October 1. We shall declare it an annual homeschool holiday. We’ll call it Curriculum’s Not Working Day — because now we have reached the time of year when so many of the new homeschooling parents who bought curriculum when we said, “Don’t buy curriculum yet,” are concerned about not being able to get through the curriculum they bought anyway. Continue reading »
Hi all, so I have made the decision to homeschool my son again for his 4th grade year. He also has a two-year-old baby sister whom I also intend to homeschool. I homeschooled my son up until 3rd grade, when I made the choice to allow him to go to public school because of personal health issues. Also contributing was the fact that my mother and younger sister would not stop arguing with me about how he needs this that or the other that he can get “more” of in public school, which I knew was wrong, but here I am having this argument again, and I don’t know how to deal with them. They have a tendency to be very opinionated — mostly behind my back but in front of my children. I don’t want to tell them they can’t take the kids anymore, but I’m tired of this! Do you have any suggestions that might help dealing with family that disagrees with you??? PLEASE HELP! Continue reading »
This year as I was making my rounds as a homeschool evaluator in Virginia, I ran across a number of homeschooled kids who were using an affordable mini-computer called a Raspberry Pi in order to do computer projects and learn programming. According to the Raspberry Pi Foundation: The Raspberry Pi is a low cost, credit-card sized computer that plugs into a computer monitor or TV, and uses a standard keyboard and mouse. It is a capable little device that enables people of all ages to explore computing, and to learn how to program in languages like Scratch and Python. It’s capable of doing everything you’d expect a desktop computer to do, from browsing the internet and playing high-definition video, to making spreadsheets, word-processing, and playing games. Continue reading »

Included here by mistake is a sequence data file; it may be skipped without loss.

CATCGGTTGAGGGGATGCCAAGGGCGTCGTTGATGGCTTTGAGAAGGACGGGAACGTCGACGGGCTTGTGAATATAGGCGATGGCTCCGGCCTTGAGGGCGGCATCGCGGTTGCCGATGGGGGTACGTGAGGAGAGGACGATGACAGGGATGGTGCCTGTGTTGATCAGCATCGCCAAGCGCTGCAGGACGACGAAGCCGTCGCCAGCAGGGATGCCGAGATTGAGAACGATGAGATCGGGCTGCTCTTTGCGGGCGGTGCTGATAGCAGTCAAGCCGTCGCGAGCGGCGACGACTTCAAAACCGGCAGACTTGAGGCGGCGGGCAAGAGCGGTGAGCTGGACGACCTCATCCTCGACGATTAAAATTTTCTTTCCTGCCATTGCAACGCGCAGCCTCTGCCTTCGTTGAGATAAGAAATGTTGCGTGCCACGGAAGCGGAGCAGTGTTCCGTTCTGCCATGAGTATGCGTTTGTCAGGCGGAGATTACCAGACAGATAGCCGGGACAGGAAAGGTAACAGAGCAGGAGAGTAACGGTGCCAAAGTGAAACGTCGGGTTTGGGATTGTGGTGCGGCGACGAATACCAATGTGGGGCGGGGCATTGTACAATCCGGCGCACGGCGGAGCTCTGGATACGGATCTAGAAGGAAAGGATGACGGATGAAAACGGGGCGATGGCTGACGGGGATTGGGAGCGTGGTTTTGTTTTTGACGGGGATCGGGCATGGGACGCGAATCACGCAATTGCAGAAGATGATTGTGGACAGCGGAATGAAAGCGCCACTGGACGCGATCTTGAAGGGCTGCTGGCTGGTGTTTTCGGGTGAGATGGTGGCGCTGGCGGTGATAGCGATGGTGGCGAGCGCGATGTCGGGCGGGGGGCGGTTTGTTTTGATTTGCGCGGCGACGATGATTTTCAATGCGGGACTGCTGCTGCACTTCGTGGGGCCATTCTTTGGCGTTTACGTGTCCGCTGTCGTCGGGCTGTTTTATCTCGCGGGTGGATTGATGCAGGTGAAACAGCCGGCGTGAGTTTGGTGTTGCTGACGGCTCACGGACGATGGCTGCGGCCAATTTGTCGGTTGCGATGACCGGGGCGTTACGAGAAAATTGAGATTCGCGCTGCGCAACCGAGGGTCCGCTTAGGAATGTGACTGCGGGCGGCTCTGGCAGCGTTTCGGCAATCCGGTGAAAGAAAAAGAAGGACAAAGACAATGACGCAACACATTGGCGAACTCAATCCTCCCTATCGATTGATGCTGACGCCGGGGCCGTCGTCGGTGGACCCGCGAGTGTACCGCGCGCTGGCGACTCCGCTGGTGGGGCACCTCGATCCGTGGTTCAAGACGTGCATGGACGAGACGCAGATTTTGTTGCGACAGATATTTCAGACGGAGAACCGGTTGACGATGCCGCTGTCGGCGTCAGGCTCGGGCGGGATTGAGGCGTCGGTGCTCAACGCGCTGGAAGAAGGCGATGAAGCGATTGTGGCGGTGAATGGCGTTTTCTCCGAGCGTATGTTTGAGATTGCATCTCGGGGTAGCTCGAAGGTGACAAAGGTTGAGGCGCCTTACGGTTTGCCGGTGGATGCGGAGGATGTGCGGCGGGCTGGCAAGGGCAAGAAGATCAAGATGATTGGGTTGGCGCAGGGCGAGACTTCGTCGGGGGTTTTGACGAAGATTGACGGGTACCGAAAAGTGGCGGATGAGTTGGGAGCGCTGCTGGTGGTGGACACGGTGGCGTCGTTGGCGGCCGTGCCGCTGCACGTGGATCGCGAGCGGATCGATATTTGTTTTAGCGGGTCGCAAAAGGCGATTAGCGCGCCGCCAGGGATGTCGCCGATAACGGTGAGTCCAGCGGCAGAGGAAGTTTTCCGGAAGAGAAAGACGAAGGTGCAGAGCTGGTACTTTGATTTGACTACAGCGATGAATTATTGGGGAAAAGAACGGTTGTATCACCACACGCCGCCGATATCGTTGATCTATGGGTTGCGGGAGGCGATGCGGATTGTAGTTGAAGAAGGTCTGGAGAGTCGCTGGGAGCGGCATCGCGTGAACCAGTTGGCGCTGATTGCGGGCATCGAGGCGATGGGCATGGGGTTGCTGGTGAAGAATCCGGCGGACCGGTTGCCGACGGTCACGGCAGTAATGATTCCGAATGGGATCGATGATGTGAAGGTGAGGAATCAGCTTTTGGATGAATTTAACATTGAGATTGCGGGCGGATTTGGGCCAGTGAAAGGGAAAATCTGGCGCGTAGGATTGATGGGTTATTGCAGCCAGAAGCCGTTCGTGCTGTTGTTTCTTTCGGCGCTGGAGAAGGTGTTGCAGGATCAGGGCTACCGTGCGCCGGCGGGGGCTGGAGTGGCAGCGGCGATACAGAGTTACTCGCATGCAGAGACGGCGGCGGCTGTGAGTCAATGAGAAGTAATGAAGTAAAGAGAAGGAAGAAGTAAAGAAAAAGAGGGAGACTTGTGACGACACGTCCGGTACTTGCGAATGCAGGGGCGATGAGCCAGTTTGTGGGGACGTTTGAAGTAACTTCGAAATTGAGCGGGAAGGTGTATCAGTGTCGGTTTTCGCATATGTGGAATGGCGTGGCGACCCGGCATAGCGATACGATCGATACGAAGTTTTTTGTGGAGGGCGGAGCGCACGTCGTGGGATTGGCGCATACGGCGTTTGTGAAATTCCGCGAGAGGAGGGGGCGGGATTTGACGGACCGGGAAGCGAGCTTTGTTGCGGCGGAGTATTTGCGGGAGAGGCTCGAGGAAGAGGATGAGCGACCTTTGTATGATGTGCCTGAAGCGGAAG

I work full time, and so does my husband. There is no way I could stay
home and be a full time mom. We have 4 high schoolers and the youngest
is in intermediate. The youngest we have the most trouble with, and I
am at wit’s end trying to get her at grade level of her peers without
medication. I have read about families who work full time and still
homeschool their children. If I could make this work in our lifestyle,
I would be interested in learning more about it. In addition, I
would like to start a “trial” period during the summer months. Are
their any resources available for summer curriculum and assistance
for full time working parents? ~ A Working Mom Continue reading »
It’s not a good practice, but I admit it.
Sometimes I read the comments.
The ones that follow online articles about homeschooling.
Some of the comments are by people knowledgeable about homeschooling.
Some of them are by people who are interested in education and willing to learn about homeschooling.
Some of them are by people who are doubtful about homeschooling.
Some of the comments I enjoy most are by parents who don’t homeschool but who are supportive of all kids, regardless of the approach to education.
And some of them are by parents who send their kids to school — and who are really, really upset with me for homeschooling. Continue reading »
“Do homeschoolers get a diploma? Half of my family is pro-homeschooling and half is anti-homeschooling. How do I convince my family that homeschooling would be a better and more positive solution than public school?” You have a couple of overt questions and a couple of implied ones. Let’s see what we can tease apart here, because these are common concerns for prospective homeschoolers. Continue reading »